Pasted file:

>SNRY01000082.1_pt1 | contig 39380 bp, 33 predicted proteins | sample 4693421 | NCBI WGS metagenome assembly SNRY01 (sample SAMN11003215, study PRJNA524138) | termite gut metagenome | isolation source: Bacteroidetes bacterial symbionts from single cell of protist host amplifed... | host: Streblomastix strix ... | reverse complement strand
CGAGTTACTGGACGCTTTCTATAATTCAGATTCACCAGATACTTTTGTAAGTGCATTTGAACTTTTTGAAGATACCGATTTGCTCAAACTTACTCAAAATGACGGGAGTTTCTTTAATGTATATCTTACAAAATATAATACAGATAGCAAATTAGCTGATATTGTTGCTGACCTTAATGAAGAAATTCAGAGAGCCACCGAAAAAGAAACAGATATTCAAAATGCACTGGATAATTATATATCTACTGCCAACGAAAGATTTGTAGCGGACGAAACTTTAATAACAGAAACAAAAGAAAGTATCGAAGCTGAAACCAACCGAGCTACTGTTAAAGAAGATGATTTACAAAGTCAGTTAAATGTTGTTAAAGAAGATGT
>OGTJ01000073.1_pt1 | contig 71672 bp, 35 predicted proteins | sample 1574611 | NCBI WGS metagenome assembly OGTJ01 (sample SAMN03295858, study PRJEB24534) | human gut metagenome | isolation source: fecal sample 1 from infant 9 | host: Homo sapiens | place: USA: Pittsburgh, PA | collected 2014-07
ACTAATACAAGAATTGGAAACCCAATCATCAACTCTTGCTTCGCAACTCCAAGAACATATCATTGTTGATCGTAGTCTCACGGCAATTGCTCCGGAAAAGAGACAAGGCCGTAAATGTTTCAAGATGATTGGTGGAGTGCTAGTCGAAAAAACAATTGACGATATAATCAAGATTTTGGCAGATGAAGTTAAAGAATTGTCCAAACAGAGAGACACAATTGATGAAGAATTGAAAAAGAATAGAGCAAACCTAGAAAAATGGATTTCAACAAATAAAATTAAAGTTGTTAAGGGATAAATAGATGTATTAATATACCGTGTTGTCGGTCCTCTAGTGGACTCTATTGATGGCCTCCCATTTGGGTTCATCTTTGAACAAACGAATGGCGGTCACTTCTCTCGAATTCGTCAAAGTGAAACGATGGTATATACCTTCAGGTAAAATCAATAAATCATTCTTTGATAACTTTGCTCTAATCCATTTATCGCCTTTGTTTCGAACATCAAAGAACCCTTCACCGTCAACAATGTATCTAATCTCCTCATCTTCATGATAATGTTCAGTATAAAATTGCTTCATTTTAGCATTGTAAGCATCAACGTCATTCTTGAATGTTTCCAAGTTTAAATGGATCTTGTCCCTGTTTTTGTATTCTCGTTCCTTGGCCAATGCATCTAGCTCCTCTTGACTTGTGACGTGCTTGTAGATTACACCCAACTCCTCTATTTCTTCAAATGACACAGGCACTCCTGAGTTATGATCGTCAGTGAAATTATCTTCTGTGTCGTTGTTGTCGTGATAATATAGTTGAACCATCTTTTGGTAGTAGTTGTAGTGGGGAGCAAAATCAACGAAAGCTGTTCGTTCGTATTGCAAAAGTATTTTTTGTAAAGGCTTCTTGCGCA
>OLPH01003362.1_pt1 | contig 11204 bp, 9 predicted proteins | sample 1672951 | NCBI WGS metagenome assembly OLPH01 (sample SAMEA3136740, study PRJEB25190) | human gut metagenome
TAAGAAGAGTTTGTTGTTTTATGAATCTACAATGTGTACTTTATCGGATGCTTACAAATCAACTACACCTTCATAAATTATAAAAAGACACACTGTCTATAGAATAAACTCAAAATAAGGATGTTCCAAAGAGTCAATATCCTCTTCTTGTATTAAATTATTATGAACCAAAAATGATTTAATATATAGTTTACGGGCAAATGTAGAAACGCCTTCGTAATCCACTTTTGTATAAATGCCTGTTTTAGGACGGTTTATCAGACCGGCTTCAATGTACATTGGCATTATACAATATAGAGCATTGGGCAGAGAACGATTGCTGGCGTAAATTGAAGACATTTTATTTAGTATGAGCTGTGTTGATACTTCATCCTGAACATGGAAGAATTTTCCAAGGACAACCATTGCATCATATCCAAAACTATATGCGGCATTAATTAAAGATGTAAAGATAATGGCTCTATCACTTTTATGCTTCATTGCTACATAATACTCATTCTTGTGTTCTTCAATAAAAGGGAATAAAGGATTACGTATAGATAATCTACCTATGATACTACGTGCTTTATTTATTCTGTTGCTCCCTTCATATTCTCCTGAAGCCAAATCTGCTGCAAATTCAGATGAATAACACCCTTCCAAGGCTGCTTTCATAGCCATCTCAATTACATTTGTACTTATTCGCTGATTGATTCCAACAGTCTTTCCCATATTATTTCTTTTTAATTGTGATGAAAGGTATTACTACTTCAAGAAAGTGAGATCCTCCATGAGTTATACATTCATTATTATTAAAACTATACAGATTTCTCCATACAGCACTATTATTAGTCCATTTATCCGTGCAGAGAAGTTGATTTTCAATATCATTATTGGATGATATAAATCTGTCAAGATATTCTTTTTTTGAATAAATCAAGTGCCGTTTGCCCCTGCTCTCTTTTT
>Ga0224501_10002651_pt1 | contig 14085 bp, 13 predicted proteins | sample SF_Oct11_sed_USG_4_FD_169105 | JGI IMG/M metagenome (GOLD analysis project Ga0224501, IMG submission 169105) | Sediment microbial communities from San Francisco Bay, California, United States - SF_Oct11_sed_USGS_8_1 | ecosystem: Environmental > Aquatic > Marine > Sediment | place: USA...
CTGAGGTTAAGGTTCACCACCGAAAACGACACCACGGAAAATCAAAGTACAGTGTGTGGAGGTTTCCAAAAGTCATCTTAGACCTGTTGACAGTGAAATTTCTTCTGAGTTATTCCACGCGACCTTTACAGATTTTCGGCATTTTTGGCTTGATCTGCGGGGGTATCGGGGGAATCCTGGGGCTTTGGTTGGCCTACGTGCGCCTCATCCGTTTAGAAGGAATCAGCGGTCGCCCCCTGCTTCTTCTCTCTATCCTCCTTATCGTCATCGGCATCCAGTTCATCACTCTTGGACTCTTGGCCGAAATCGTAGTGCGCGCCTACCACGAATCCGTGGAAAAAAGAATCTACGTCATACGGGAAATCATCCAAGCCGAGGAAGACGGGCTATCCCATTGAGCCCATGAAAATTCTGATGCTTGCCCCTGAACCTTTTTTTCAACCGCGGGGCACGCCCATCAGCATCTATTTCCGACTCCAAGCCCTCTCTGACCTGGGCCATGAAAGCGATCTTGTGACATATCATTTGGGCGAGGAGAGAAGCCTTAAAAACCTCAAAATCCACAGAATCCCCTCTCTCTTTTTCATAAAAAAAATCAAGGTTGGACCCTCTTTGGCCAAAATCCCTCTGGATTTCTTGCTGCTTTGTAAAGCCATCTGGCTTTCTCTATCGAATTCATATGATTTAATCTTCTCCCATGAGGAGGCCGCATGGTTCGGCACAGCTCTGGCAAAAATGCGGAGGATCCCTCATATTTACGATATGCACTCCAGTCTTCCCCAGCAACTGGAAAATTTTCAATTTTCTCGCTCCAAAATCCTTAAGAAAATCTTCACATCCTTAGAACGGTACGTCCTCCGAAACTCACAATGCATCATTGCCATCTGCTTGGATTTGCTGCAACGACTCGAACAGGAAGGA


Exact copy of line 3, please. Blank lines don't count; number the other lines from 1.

>OGTJ01000073.1_pt1 | contig 71672 bp, 35 predicted proteins | sample 1574611 | NCBI WGS metagenome assembly OGTJ01 (sample SAMN03295858, study PRJEB24534) | human gut metagenome | isolation source: fecal sample 1 from infant 9 | host: Homo sapiens | place: USA: Pittsburgh, PA | collected 2014-07